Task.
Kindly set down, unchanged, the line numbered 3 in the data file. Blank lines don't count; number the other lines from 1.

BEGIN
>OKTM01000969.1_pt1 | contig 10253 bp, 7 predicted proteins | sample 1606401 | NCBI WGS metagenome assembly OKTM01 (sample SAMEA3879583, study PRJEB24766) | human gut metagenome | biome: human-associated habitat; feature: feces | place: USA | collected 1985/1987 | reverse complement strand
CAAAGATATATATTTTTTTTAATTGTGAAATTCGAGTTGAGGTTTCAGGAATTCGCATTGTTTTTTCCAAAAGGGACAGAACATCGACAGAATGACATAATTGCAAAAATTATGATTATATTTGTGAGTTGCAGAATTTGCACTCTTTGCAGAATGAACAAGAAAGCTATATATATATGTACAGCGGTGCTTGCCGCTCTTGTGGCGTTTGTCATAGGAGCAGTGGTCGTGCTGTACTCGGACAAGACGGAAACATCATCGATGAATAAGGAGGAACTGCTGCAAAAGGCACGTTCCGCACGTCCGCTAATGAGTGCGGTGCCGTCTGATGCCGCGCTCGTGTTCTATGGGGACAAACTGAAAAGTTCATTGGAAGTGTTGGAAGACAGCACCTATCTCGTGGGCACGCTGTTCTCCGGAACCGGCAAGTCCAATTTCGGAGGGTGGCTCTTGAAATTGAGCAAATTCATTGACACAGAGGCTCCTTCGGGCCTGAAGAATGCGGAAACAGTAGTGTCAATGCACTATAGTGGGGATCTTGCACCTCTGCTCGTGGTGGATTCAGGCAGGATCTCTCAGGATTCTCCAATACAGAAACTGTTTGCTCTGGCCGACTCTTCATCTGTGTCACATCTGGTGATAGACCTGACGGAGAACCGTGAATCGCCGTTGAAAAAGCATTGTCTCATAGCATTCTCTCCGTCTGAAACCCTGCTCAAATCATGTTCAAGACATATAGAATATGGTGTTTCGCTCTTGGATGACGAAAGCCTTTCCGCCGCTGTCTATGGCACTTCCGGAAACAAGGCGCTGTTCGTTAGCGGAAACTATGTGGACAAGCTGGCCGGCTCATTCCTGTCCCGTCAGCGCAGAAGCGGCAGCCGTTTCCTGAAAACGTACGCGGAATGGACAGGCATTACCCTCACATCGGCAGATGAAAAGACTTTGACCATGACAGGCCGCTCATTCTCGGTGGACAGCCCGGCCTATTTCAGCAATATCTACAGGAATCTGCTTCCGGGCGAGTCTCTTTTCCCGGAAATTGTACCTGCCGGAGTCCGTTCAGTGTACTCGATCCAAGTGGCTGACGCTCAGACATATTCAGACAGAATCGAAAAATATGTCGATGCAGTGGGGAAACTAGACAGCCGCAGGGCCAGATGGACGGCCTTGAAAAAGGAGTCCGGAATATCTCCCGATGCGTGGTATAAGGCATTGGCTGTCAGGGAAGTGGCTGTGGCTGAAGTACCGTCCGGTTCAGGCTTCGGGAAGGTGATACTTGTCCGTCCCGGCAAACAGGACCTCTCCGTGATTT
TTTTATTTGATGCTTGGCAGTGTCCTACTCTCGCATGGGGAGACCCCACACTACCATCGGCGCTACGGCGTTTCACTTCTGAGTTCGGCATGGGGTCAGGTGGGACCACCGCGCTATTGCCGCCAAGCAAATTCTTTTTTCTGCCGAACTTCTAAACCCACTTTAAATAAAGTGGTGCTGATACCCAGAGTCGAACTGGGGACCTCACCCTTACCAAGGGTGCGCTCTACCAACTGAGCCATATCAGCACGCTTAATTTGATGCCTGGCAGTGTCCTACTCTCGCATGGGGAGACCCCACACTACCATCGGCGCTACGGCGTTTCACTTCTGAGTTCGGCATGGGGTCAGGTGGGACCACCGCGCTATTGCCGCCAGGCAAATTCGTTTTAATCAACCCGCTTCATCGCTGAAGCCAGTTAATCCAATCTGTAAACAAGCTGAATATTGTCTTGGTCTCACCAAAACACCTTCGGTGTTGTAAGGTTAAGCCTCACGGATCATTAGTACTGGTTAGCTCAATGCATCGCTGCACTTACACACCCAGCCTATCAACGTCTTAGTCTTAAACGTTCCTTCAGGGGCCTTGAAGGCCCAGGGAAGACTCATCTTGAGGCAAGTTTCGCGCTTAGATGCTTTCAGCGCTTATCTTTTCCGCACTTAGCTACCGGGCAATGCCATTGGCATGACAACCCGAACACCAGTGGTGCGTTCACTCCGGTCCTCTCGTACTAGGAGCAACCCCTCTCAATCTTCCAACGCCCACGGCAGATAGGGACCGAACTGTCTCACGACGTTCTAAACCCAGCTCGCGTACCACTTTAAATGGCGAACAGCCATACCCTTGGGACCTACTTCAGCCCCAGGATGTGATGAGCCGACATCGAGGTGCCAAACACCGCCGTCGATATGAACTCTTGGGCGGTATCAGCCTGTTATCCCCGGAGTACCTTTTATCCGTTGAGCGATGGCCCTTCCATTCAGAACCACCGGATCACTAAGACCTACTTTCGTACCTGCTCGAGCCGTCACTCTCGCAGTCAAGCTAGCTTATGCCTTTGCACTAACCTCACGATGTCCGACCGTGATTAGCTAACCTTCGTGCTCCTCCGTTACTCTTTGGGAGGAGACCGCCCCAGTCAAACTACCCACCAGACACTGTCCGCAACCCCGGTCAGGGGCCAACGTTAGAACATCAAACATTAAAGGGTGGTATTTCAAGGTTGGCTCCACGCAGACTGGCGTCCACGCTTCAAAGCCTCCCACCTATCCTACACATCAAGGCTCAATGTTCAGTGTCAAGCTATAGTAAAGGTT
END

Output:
TTTTATTTGATGCTTGGCAGTGTCCTACTCTCGCATGGGGAGACCCCACACTACCATCGGCGCTACGGCGTTTCACTTCTGAGTTCGGCATGGGGTCAGGTGGGACCACCGCGCTATTGCCGCCAAGCAAATTCTTTTTTCTGCCGAACTTCTAAACCCACTTTAAATAAAGTGGTGCTGATACCCAGAGTCGAACTGGGGACCTCACCCTTACCAAGGGTGCGCTCTACCAACTGAGCCATATCAGCACGCTTAATTTGATGCCTGGCAGTGTCCTACTCTCGCATGGGGAGACCCCACACTACCATCGGCGCTACGGCGTTTCACTTCTGAGTTCGGCATGGGGTCAGGTGGGACCACCGCGCTATTGCCGCCAGGCAAATTCGTTTTAATCAACCCGCTTCATCGCTGAAGCCAGTTAATCCAATCTGTAAACAAGCTGAATATTGTCTTGGTCTCACCAAAACACCTTCGGTGTTGTAAGGTTAAGCCTCACGGATCATTAGTACTGGTTAGCTCAATGCATCGCTGCACTTACACACCCAGCCTATCAACGTCTTAGTCTTAAACGTTCCTTCAGGGGCCTTGAAGGCCCAGGGAAGACTCATCTTGAGGCAAGTTTCGCGCTTAGATGCTTTCAGCGCTTATCTTTTCCGCACTTAGCTACCGGGCAATGCCATTGGCATGACAACCCGAACACCAGTGGTGCGTTCACTCCGGTCCTCTCGTACTAGGAGCAACCCCTCTCAATCTTCCAACGCCCACGGCAGATAGGGACCGAACTGTCTCACGACGTTCTAAACCCAGCTCGCGTACCACTTTAAATGGCGAACAGCCATACCCTTGGGACCTACTTCAGCCCCAGGATGTGATGAGCCGACATCGAGGTGCCAAACACCGCCGTCGATATGAACTCTTGGGCGGTATCAGCCTGTTATCCCCGGAGTACCTTTTATCCGTTGAGCGATGGCCCTTCCATTCAGAACCACCGGATCACTAAGACCTACTTTCGTACCTGCTCGAGCCGTCACTCTCGCAGTCAAGCTAGCTTATGCCTTTGCACTAACCTCACGATGTCCGACCGTGATTAGCTAACCTTCGTGCTCCTCCGTTACTCTTTGGGAGGAGACCGCCCCAGTCAAACTACCCACCAGACACTGTCCGCAACCCCGGTCAGGGGCCAACGTTAGAACATCAAACATTAAAGGGTGGTATTTCAAGGTTGGCTCCACGCAGACTGGCGTCCACGCTTCAAAGCCTCCCACCTATCCTACACATCAAGGCTCAATGTTCAGTGTCAAGCTATAGTAAAGGTT